MMarch 16 at the Hart Senior Center at 7:30 pm
(915 27th Street, 95816) Map
· March 26 at the Coloma Community Center at 7:00 pm
(4623 T Street, 95819) Map
YOUR SACRAMENTO FIREFIGHTERS WANT YOU TO KNOW…
As your firefighters, we know a little about handling times of crisis – it’s what we do every time the bell rings. That’s why we want you to know what the city’s proposed public safety cuts really mean to you.
City proposal: Eliminate 50 fire department positions, including 44 layoffs, and maintain rotating engine brownouts.
What it means: Longer response times, fewer firefighters at the scene, increased safety risks to citizens and firefighters, higher overtime costs.
City proposal: Reduce engine staffing from four (industry standard) to three.
What it means: Slower and less effective response, increased insurance and Workers Comp costs, greater risk of property damage in fire, less-effective medical response.
City proposal: Lay off 67 police officers and eliminate the vice unit.
What it means: Gang, drug and prostitution enforcement will be rolled back, community policing curtailed, patrols in high-crime areas reduced.
City proposals: Lay off nearly 200 other municipal employees and roll back after-school programs, community centers and garbage collection.
What it means: Fewer outlets for youth, especially in low-income areas, messier and less secure parks and recreational facilities.
IS IT NECESSARY?
The city says everyone needs to do their part to close a $50 million budget deficit. But look at some of the things public money is being used for at the same time we talk about putting your safety at risk:
n $5.4 million … to subsidize development of nightclubs on K Street, including one with a “Mermaid Bar”
n $55 million … for 32 acres of land at the Sacramento railyard, at nearly six-times its market value;
n $18.6 million … to buy out nine properties on K Street, at three times their assessed value;
n $5.4 million … to extend a riverfront “sidewalk to nowhere”
n $4 million … to subsidize the temporary relocation of the Greyhound Bus Station.
These may be worth doing, but when we’re talking about keeping our neighborhoods safe, is a “Mermaid Bar” really our highest priority? Firefighters respond not only to fires, but also emergency medical calls, hazardous materials incidents, and specialized rescues like water, vertical, confined space and animal rescues.
HOW TO REACH US
- We have a new website, www.firefightersforsacramentocity.org, which has all of our contact information and updates on our community involvement.
- You can also reach us at (916) 761-8013
QUESTIONS AND ANSWERS
Q: The city says they couldn’t redirect this spending even if they wanted to because it comes out of redevelopment funds. Could we even use this money?
A: Yes, redevelopment funds can be redirected for general fund use, and such a proposal has been offered to the council as a way to avoid deeper public safety cuts.
Q. The city and the Bee say the problem can be solved if employees take a pay cuts. Is this true?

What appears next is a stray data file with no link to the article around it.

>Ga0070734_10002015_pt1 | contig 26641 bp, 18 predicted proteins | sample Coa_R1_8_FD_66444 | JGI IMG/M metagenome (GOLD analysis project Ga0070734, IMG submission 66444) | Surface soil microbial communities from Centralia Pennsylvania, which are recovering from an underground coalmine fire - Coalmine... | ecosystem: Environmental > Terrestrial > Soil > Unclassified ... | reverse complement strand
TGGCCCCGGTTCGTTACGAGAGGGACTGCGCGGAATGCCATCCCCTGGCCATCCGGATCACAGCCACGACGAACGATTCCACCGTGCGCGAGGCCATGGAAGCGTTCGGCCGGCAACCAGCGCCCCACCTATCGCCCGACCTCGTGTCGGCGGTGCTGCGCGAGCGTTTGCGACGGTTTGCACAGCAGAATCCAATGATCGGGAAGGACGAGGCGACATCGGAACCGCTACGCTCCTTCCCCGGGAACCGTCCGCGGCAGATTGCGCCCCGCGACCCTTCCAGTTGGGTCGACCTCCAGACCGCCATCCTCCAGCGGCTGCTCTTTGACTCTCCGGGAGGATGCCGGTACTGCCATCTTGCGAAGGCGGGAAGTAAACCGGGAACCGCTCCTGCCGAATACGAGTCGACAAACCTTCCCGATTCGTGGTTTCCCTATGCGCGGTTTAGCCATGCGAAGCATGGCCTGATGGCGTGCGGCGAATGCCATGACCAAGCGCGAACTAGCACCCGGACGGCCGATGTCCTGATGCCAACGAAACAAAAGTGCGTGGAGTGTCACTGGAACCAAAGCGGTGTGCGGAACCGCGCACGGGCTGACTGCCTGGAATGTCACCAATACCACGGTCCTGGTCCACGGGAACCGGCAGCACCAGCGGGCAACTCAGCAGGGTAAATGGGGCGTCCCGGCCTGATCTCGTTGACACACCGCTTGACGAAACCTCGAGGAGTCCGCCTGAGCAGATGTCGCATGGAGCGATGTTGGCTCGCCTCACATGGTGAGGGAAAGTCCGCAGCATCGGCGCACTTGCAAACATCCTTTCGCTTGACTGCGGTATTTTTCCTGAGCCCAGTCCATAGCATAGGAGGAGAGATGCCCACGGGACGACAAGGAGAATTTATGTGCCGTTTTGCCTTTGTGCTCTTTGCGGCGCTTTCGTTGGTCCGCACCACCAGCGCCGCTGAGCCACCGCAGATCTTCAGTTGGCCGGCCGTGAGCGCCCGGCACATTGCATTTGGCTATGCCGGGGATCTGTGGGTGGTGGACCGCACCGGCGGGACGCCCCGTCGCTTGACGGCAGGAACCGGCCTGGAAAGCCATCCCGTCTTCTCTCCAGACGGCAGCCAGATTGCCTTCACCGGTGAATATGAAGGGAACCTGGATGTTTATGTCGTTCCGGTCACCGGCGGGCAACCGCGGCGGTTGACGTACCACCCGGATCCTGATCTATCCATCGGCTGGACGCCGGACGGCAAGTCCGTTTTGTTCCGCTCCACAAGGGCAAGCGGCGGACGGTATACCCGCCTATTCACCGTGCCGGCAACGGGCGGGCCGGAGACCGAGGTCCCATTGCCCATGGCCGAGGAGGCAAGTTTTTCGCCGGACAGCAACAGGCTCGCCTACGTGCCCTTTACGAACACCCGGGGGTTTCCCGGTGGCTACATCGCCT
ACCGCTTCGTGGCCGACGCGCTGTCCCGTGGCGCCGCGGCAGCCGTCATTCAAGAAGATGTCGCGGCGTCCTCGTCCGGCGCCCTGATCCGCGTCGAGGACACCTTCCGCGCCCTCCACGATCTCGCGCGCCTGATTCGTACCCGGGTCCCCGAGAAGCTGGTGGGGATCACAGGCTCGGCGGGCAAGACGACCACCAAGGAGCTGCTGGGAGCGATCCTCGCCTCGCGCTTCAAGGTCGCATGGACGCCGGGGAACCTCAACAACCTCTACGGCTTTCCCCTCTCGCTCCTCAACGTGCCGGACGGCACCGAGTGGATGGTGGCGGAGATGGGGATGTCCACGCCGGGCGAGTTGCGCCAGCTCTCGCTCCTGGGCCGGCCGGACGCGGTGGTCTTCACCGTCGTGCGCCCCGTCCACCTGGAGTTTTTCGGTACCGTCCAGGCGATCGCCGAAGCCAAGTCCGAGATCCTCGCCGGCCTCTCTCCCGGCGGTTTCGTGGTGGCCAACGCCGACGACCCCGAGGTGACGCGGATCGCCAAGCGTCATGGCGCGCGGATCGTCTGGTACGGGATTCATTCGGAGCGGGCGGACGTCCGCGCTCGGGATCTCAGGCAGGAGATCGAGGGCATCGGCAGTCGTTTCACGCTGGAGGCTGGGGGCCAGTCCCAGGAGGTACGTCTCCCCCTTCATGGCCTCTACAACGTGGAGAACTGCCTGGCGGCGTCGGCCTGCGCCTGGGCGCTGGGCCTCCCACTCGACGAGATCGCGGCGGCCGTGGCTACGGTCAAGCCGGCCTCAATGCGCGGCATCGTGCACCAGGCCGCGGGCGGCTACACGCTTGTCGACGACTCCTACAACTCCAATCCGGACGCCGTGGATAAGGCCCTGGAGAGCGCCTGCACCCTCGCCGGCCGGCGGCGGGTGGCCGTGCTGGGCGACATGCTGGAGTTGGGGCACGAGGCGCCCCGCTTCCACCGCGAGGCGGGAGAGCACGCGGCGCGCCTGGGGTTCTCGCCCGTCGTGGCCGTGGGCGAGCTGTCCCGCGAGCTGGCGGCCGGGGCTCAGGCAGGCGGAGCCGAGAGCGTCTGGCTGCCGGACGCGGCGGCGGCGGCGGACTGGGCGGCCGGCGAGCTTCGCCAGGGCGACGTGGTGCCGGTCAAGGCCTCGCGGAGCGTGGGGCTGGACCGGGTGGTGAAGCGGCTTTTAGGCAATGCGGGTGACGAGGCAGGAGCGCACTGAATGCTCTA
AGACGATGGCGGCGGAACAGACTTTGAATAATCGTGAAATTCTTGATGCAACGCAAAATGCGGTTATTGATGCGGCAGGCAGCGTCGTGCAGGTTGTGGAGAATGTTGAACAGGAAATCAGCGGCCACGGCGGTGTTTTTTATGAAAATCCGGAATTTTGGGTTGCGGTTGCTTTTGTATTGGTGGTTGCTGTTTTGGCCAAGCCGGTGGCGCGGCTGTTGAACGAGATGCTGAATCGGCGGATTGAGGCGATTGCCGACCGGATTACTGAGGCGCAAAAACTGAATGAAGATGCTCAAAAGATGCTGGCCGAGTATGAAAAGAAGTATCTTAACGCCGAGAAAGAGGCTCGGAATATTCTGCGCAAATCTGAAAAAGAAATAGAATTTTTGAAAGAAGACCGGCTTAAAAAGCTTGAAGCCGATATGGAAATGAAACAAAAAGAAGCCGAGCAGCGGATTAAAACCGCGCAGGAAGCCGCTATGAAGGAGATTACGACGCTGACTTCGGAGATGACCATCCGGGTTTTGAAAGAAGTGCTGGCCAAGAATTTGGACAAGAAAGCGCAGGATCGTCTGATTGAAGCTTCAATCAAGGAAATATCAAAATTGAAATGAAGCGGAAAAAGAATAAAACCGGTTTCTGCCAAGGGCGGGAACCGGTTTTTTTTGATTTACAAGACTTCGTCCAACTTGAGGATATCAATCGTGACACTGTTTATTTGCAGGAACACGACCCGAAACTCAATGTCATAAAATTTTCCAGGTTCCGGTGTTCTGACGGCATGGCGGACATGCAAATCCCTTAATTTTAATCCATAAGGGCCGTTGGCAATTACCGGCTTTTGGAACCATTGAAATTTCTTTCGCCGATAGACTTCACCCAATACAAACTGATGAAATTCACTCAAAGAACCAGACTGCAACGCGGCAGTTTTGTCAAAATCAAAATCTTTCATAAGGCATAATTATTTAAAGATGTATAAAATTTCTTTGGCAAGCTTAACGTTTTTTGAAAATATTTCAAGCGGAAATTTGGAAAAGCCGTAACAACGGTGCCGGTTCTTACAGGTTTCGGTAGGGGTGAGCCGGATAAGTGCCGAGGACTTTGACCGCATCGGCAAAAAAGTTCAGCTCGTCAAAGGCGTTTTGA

A: No. Even if every employee in the city accepted a pay freeze, there would still be a significant hole in the budget.
Q: Can’t the fire department get by with only three people per engine, like other fire departments?
A: Fire Departments with three person companies require fire stations to be placed geographically closer to each other to provide an acceptable level of service. The City of Sacramento cannot afford to build new fire stations and add new equipment to provide the same level of service that we currently have with four person companies.
Q: The Bee says four-person staffing is just a union thing.
A: Virtually every organization’s staffing standards call for at least four, and sometimes five-person crews. These include the National Fire Protection Association, the International City Managers Association, the state and local Fire Chiefs Associations, the California Office of Emergency Services and the ISO standard used by the insurance industry to set rates. None of these are union organizations.
- Sacramento Fire Department budget has been chronically under-funded for years. Most cities spend about 66% of the budget on public safety – but in Sacramento we spend less than 50%.
- Our fire death rate more than doubles the state average and we have about 40% more fires than similar sized cities.
- Emergency call volume has increased significantly over the last 15 years, and we cannot currently meet the National Fire Protection Association recommended standards for dispatch, response and drive time.
- We understand the city budget is stretched thin, but firefighters need more resources, not less. The Fire Department has been reduced over the years in the face of increasing population growth and increasing call volume.
- Response times will increase overall. Brain death due to lack of oxygen occurs after 4 minutes. Fire doubles in size every minute.
- We have been doing more with less for decades, and we do not believe that this is the time to cut funding in any way to the fire department. It’s about the safety of every Sacramentan we serve.